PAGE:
Pentagon Centre, the big-box mall that counts Best Buy and Costco as tenants, could be transformed into an apartment, office and retail complex over the next half-century.
Developer Kimco Realty owns the property, which sets between S. Hayes and Fern Streets and 12th and 15th Streets S. Kimco has applied to redevelop it into six buildings in three phases.
The site, which covers 16.8 acres, was approved for redevelopment in 2008, also with a three-phase plan. Since that plan’s approval, the recession hit and Arlington’s office market has stagnated. Now, Kimco is requesting to build residential buildings first and office last, but is also asking to build more residential and less commercial than previously approved.
First, if approved, Kimco would replace the Sleepy’s store and the loading dock at the corner of S. Hayes and 12th Streets with a 25-story residential tower that would be the tallest building in Pentagon City. The tower would be built adjacent to the Pentagon City Metro station entrance.
Also in Phase I, Kimco plans to build a 10-story residential building at 15th Street S. and Hayes Street, with a seven-story parking garage along 15th Street to replace lost parking spots for Costco. The two apartment buildings would bring a combined 714 units to the area.
The office, hotel and open space components of the plan, if approved, wouldn’t come until decades later. If that construction begins as planned, the mall that holds the Best Buy and Nordstrom Rack would be demolished in about 20 years, during Phase II. Twenty or so years after that, during Phase III, the Costco would be demolished, replaced, along with its parking lot, by a hotel, office building and open space.
When completed, the nearly 17-acre property would have:
- 606,200 square feet of office space in three buildings
- 377,000 square feet of retail and commercial space, including a standalone, two-story retail building
- A 38,720-square-foot, 180-room hotel
- Two apartment buildings with 714 units combined
In addition to the 1.8 million square feet of buildings, three acres of open space would be added surrounding a new 13th Street S., along Fern Street. The developer would construct other new roads — including portions of S. Grant Street and 14th Street S. — during Phase III, where the Costco now stands.
Recently approved within steps of Pentagon Centre have been the Pentagon City Mall expansion, the massive PenPlace development, the final phases of the Metropolitan Park apartment complex and a 415-unit apartment building at 400 Army Navy Drive. If approved, the Pentagon Centre redevelopment would remove the last big-box store in the area, further cementing Pentagon City’s status as a high-rise, mixed use neighborhood.
The plan was discussed by the county’s Long Range Planning Commission in December and by the Site Plan Review Committee last month. The SPRC will meet again to discuss the proposal at the Aurora Hills Community Center (735 18th Street S.) on March 16.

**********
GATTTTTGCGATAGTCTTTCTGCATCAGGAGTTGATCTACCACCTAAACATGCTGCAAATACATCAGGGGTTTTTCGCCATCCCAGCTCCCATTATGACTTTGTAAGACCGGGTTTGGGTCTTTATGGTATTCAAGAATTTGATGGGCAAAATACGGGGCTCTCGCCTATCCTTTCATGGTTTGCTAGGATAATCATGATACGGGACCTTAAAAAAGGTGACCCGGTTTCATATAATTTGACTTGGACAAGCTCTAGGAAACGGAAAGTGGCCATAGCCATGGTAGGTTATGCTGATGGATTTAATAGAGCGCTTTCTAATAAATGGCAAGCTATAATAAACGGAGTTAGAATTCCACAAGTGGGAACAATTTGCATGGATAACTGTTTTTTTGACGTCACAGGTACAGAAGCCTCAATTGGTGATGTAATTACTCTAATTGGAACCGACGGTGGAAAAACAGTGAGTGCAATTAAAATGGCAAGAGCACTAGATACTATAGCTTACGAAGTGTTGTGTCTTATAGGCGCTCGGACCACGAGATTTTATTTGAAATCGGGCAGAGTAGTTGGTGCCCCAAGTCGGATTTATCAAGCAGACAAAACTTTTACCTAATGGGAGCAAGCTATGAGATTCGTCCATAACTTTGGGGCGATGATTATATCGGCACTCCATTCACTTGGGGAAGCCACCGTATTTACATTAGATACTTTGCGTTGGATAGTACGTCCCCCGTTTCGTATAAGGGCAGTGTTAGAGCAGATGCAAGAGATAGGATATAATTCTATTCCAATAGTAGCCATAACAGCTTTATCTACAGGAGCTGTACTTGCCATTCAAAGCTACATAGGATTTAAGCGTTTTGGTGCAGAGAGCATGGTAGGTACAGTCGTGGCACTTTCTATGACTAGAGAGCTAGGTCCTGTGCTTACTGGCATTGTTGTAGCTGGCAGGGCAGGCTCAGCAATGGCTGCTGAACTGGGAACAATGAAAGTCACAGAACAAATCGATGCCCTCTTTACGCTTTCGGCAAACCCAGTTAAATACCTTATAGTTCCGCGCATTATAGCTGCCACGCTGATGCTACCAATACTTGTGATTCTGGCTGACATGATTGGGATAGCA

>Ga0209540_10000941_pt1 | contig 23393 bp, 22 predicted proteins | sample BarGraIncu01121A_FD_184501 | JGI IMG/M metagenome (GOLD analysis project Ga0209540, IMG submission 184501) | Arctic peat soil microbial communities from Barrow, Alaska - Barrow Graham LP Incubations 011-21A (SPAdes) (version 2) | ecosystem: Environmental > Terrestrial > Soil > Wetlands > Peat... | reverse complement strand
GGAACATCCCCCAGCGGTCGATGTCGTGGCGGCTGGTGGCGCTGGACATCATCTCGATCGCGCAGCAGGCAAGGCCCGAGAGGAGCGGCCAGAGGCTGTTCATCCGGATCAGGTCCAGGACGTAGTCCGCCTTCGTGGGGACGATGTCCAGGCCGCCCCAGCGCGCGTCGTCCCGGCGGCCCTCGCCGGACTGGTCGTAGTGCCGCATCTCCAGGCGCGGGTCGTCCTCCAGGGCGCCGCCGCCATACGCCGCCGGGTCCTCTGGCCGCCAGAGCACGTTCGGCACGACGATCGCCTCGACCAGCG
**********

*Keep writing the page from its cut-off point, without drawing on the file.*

(Updated at 6:30 p.m.) In a matter of months, a Washington Boulevard house thought to have been built in the 1800s will be torn down.
The two-story shingle and frame house at 4210 Washington Blvd will be replaced with a four-story duplex with a rooftop patio. It was built sometime between 1895 and 1910, according to Arlington County records, but little, if anything, is going to be preserved.
American Signature Properties owns the house, and Virginia Division Manager Mark Benas told ARLnow.com that the Arlington Historical Society combed the house for artifacts and he’s offered materials to a Habitat for Humanity ReStore. The AHS found nothing of value, Benas said, and all the ReStore wanted were some newer small appliances.
“It is literally just an old house,” county Preservation Planner Rebeccah Ballo wrote in an email. “Nothing particularly noteworthy about it.”
Former AHS President Tom Dickinson toured the house, and said it’s “pretty trashed inside.” It has been divided into apartments and there’s nothing “visible” that was in place around the turn of the 20th century.
“All of the radiators have frozen and exploded, spewing black goo everywhere,” Dickinson said via email. “The only interesting ‘original’ part is the exterior furnace room, with old T-111 walls, and old piping. It’s a place everyone has seen, and the new duplex going in there will be markedly different. I even climbed up into the attic.. It was interesting to see how the house has had various additions and expansions tied in over the years, i.e, a roof over a roof, rafters, splicing, etc.”
Falls Church News-Press columnist Charlie Clark first reported on the planned demolition, writing the house “is now deserted — save for some reported homeless squatters.”
The house, which became infamous for the giant flag that used to hang in the window, was approved for redevelopment in 2013 by the Arlington County Board, and sold to American Signature Properties last December for $827,500. Benas has applied for construction and demolition permits, and expects to tear down the house this spring.
“It’s a landmark in Arlington, for sure,” Dickinson said. “Wish there was more history as to its provenance around.”
The first two residential developments designed with the Columbia Pike neighborhoods form-based code were approved last night, bringing hundreds of new residences into the Pike’s development pipeline.